EPISODE FIVE: End of Term
This week, we discuss Horizon: Zero Dawn and other open-world games, developing for virtual reality, share some of our thoughts from the end of the first lecture term, and have a deep discussion about some of the projects that we’ve been working on.


The podcast team invite you to chat to them at contact@playfulexperiences.com and on twitter @_experienceplay.

New model reveals forgotten influencers and ’sleeping beauties’ of science

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The influence of ‘forgotten’ scientific papers has been demonstrated in a new study led by a researcher from Goldsmiths, University of London.

A team from Goldsmiths, the University of Chicago, Google, the University of Maryland, and Columbia University, developed a model that tracks ‘discursive influence’, or recurring words and phrases in historical texts that measure how scholars actually talk about a field, instead of just their attributions. To determine a particular scientific paper’s influence, the researchers can statistically remove it from history and see how scientific discourse would have unfolded without it.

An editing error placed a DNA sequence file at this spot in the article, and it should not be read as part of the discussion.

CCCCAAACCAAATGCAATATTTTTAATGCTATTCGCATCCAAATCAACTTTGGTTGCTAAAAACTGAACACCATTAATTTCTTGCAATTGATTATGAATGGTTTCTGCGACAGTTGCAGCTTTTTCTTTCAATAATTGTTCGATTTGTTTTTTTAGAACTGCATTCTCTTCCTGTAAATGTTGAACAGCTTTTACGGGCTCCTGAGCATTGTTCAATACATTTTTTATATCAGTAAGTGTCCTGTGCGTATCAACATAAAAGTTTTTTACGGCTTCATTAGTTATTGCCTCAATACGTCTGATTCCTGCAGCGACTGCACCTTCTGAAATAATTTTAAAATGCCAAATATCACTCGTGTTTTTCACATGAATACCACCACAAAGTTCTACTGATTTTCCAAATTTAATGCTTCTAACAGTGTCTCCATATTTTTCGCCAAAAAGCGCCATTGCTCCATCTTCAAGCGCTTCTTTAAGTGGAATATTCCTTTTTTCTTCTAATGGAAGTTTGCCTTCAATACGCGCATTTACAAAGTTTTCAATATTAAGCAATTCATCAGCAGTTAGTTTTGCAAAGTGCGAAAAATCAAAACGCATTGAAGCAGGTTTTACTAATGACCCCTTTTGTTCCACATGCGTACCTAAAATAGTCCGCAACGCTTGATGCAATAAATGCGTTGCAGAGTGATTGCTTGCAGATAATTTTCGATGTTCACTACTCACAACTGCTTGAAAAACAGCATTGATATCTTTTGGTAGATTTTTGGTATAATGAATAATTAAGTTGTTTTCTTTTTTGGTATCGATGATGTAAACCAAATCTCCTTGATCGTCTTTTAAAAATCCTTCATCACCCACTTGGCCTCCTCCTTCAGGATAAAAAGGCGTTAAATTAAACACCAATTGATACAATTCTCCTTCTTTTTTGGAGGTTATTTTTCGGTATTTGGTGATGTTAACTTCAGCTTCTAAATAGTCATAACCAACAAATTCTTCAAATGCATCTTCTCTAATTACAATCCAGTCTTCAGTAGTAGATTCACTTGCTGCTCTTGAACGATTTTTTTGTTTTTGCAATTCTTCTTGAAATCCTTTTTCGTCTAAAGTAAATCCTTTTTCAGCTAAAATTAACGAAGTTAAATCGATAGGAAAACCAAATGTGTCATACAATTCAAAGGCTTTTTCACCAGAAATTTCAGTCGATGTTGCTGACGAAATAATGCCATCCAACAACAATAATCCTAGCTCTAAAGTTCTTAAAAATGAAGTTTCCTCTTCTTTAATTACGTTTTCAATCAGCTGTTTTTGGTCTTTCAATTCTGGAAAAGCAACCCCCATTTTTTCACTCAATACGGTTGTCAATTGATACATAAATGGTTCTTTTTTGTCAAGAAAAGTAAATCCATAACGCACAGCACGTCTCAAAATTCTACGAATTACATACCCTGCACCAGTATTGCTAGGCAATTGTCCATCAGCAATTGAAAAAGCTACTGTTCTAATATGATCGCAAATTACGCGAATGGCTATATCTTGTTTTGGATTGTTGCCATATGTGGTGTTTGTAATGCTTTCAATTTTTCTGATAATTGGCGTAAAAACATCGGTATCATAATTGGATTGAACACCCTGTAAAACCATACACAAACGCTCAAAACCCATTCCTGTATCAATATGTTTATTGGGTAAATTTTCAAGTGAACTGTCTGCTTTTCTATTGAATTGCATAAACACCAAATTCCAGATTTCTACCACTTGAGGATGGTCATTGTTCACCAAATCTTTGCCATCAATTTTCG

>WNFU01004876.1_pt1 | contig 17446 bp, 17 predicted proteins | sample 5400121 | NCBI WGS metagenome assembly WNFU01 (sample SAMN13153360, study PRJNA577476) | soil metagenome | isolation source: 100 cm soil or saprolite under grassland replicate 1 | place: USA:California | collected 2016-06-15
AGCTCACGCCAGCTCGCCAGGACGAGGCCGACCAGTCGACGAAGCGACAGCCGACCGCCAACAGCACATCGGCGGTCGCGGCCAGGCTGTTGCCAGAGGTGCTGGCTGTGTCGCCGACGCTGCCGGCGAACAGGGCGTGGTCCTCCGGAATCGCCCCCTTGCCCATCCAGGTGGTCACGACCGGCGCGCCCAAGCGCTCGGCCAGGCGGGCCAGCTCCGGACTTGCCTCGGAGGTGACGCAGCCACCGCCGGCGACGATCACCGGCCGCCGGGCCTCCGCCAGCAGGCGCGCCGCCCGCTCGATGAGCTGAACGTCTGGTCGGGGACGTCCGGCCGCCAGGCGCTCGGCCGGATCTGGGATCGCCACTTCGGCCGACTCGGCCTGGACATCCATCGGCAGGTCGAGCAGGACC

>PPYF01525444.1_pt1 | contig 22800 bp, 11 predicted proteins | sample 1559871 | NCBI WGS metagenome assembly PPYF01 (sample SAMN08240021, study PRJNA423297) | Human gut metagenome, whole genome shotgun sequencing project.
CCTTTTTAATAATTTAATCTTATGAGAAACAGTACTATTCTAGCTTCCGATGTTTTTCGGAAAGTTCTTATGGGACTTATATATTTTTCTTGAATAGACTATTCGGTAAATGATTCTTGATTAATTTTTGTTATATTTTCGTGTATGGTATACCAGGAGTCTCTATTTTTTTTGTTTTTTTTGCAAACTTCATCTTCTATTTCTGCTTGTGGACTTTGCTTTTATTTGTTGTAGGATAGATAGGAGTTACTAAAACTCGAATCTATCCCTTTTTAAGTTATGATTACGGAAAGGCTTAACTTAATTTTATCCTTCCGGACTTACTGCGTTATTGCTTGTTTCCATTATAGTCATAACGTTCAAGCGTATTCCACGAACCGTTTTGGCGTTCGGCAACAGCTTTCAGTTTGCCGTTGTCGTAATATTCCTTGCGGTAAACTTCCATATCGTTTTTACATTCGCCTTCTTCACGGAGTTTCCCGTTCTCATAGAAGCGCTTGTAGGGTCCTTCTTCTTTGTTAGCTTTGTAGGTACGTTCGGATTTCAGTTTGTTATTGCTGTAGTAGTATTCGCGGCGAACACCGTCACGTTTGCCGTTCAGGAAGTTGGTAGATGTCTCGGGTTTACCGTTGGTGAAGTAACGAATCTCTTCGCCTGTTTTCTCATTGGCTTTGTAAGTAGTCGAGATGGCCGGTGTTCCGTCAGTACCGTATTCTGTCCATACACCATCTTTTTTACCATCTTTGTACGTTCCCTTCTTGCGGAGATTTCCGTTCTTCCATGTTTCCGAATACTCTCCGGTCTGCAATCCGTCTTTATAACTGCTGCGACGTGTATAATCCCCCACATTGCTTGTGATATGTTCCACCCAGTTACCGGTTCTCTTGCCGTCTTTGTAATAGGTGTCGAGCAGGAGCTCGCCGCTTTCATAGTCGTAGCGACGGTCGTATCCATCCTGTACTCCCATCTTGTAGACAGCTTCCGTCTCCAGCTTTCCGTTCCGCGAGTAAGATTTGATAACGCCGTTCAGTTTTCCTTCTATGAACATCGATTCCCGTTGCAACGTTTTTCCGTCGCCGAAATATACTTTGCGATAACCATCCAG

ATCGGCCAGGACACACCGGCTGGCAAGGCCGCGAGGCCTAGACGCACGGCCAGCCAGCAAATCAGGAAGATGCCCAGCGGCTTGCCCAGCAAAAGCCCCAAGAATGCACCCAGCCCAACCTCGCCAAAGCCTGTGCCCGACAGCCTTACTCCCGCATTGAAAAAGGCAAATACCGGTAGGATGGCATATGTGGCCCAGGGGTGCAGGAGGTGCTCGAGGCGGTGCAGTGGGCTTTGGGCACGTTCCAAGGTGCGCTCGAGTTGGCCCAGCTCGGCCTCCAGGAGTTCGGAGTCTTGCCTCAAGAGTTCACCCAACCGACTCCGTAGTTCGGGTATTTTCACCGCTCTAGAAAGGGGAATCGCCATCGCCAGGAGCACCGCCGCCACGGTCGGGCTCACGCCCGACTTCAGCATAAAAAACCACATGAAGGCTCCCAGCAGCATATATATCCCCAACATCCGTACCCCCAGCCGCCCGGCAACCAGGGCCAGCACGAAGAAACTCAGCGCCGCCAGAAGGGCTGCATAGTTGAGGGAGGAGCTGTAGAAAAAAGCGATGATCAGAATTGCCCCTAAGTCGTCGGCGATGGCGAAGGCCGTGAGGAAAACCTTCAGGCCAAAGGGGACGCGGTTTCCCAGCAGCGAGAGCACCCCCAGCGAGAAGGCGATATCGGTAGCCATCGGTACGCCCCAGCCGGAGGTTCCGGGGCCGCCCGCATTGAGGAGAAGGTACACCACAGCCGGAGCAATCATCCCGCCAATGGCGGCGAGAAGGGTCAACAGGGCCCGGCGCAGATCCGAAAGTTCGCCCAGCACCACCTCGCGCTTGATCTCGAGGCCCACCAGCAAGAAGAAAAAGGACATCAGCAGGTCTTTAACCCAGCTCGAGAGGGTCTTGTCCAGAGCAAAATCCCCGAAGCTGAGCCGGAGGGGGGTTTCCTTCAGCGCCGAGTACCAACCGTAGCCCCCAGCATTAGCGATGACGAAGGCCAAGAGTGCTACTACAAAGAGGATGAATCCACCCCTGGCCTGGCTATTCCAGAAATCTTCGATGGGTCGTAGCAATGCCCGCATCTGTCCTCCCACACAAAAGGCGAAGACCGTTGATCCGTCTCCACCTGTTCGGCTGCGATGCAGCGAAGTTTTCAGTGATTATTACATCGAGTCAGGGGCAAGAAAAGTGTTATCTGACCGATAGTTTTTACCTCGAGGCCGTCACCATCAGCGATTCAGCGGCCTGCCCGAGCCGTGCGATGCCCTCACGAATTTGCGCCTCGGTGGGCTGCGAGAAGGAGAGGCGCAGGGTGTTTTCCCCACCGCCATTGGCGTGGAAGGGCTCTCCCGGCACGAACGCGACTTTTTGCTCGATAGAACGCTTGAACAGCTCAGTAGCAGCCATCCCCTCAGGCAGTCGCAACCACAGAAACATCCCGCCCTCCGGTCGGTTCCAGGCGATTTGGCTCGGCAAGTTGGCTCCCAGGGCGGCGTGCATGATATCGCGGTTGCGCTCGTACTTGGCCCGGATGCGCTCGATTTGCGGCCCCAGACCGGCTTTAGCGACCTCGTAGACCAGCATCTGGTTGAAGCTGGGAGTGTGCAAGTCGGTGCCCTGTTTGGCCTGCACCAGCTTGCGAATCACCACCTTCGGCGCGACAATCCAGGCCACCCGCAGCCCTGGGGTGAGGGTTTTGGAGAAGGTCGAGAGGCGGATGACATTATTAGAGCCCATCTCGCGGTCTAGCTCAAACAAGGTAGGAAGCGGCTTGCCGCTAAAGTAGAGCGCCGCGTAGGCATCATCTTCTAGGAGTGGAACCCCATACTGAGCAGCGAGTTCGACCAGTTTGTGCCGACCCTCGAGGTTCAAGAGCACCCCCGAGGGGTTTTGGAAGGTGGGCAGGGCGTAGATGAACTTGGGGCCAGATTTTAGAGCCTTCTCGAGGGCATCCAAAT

aaron-gerow380Aaron Gerow, Lecturer in Computing at Goldsmiths, who led t
he study said: “Citations are one kind of impact, and discursive influence is a different kind. Neither one is the complete story, but they work together to give a better picture of what’s influencing science.”

The researchers report in the journal PNAS how they trained the model on massive text collections from computational linguistics, physics, and across science and scholarship (JSTOR) and then traced distinct patterns of influence. They found that scientists who persistently published in a single field were more likely to be ‘canonised’ in a way that compelled others to cite them disproportionate to their papers’ discursive contributions. On the other hand, discoveries that crossed disciplinary boundaries were more likely to have outsized discursive impact but fewer citations, likely because the ‘owner’ of the idea and her allies remain socially and institutionally distant from the citing author.

The model also sheds light on so-called ‘sleeping beauties’: papers that went relatively unacknowledged for years or even decades before experiencing a late burst of citations. For example, a 1947 paper on graphene remained obscure and forgotten until the 1990s with a resurgence of research interest in the material and an eventual Nobel Prize.